The succulent aroma of roasting root vegetables is so enticing that it may have you wanting to take them out of the oven too soon. But the key to this recipe is a long roasting process that leaves the veggies both caramelized and meltingly tender. A fine antidote to the bleak end-of-January weather here in Paris in which the sky seems to weep with longing for spring.
Légumes d’hiver rôtis / Roasted winter vegetables
This is a versatile dish that can combine whatever vegetables you may have on hand at the moment. In the version pictured above, carrots, parsnips, red onion and potato make a succulent mix. Another combination might be celeriac, finocchio, garlic and pumpkin. Preparation is ultrasimple — pare the veggies, drizzle with olive oil, sprinkle with rosemary or thyme, grind on some black pepper, and prepare for pleasure.
Root vegetables are among the oldest foods consumed by humanity. Tens of thousands of years ago, our forebears in Africa used digging sticks to get them out of the ground. Full of healthy vitamins and minerals, and packed with slow-burning energy power, they have been bred over the centuries to take on the shapes and colors we recognize now. But what goes around comes around. Wild carrots, for example, came in tones of white and purple before being bred to become the familiar orange of today. But now, at my local farmers’ market, new varieties in purple and yellow are being sold — for higher prices than orange — as the trend in ‘heritage’ vegetables gathers steam.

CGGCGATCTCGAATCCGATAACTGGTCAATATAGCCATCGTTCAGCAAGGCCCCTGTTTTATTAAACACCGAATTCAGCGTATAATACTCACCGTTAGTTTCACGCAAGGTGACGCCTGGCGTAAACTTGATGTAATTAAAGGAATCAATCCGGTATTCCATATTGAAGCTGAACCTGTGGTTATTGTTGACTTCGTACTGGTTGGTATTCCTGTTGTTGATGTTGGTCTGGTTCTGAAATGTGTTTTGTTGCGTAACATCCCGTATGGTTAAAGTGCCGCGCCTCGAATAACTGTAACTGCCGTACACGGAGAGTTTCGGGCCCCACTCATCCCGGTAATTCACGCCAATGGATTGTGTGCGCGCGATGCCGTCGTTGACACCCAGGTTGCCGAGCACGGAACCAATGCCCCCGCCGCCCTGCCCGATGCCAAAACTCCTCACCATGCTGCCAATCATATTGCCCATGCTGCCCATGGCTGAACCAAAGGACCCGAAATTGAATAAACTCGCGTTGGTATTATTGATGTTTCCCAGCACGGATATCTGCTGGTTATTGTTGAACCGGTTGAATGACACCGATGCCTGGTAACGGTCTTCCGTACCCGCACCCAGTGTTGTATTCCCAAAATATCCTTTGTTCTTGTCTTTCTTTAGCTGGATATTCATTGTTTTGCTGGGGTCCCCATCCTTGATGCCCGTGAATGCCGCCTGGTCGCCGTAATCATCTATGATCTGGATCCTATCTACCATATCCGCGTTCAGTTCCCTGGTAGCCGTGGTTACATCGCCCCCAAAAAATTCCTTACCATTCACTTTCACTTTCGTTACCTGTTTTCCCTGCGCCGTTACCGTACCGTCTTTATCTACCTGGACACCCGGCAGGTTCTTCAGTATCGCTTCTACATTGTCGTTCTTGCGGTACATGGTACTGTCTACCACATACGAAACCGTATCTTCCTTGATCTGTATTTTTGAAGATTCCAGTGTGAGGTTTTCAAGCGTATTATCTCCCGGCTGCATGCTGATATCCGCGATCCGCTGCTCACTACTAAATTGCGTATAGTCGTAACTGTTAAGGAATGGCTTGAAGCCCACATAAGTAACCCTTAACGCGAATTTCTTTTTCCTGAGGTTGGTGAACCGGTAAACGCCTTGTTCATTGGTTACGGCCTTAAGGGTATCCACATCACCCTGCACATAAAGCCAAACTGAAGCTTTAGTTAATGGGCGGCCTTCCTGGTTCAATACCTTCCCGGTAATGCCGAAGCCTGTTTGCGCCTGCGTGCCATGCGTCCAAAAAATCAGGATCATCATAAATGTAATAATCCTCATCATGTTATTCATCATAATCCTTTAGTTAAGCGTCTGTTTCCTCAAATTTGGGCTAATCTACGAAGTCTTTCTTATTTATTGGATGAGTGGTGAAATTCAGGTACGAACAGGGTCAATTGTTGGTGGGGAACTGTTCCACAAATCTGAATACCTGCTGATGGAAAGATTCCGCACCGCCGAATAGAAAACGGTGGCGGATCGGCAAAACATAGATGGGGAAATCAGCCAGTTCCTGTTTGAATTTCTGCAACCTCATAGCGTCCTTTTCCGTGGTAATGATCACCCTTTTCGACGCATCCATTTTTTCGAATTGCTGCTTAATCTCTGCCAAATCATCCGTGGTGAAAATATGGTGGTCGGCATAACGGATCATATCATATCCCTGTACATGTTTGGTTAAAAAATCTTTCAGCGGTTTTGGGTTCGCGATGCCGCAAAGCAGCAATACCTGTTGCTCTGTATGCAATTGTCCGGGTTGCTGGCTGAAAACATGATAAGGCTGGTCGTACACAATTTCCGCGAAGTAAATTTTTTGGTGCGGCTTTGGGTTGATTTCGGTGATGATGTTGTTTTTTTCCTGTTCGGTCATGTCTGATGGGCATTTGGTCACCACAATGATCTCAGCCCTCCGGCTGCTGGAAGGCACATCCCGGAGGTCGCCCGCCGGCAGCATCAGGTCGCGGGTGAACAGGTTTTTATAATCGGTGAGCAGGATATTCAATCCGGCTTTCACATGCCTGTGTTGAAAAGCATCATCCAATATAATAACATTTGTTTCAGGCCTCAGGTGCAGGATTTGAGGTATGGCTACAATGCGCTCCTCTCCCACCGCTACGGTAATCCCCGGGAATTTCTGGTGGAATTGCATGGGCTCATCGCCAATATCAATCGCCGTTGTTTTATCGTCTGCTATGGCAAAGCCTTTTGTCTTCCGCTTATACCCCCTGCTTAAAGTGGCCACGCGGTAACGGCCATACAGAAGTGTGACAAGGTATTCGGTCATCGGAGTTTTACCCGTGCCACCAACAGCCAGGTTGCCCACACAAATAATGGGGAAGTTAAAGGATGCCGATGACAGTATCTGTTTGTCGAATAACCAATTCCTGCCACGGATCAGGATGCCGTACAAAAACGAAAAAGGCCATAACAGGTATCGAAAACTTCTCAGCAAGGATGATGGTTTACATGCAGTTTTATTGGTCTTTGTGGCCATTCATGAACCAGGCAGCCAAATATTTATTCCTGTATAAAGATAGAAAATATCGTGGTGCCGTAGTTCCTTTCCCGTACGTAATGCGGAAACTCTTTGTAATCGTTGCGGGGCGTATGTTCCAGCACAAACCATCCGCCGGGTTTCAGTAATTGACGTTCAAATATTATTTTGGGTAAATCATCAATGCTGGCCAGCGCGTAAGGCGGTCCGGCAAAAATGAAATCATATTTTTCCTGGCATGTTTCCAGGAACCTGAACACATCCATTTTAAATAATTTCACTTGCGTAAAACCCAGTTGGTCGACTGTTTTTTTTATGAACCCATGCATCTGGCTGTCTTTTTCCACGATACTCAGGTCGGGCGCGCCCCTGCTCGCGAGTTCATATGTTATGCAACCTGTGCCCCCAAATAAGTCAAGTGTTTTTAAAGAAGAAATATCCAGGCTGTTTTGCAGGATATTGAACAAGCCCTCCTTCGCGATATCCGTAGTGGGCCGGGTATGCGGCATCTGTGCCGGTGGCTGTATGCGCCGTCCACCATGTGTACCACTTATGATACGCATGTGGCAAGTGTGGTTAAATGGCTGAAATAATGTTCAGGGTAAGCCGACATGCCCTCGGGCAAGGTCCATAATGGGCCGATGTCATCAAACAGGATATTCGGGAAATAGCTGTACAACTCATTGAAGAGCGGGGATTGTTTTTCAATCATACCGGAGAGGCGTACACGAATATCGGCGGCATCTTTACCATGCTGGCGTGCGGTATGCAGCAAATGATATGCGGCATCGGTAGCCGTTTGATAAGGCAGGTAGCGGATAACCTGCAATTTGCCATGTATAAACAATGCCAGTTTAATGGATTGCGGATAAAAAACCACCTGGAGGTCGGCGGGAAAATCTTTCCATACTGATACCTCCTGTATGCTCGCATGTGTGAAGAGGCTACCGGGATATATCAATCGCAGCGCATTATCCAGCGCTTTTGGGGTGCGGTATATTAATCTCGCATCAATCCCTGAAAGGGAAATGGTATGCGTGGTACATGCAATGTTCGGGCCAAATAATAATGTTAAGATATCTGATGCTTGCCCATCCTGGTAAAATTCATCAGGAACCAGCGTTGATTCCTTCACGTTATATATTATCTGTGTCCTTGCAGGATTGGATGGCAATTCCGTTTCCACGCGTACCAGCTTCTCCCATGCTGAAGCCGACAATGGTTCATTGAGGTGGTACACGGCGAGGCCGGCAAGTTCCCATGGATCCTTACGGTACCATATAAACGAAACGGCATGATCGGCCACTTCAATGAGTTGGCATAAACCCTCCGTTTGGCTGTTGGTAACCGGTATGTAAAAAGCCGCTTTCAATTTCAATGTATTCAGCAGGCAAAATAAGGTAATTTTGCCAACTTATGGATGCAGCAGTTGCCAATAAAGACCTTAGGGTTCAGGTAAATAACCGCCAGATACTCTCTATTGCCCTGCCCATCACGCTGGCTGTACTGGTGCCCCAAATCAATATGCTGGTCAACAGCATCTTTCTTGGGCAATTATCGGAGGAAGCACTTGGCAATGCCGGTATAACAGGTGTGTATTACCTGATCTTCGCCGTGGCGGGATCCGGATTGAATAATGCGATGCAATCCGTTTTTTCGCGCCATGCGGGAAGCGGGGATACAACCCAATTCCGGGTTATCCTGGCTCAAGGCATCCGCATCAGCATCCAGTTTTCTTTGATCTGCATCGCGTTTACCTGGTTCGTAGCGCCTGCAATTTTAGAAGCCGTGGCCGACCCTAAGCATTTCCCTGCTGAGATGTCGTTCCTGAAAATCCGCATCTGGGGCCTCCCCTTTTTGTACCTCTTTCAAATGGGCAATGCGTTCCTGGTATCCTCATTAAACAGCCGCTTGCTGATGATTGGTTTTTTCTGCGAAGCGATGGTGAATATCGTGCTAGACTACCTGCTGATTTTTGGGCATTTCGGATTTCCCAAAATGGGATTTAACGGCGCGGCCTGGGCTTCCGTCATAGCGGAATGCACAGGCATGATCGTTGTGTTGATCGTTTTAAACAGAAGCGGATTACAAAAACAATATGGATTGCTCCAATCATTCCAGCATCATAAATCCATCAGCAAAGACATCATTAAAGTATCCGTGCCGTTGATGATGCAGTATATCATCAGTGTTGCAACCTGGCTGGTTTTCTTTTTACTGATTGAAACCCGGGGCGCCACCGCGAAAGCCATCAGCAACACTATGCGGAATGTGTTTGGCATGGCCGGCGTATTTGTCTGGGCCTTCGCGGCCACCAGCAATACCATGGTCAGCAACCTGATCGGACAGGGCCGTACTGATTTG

When not in the kitchen, I’m working on a project about the deep past of humanity — a time when there were no ovens and cooking was done over an open fire. It’s lovely to imagine our early ancestors foraging for early versions of the vegetables in this dish and roasting them however they could to come up with a similar creation — guaranteed to take the chill off a winter’s day and elicit murmurs of satisfaction when served. Happy cooking!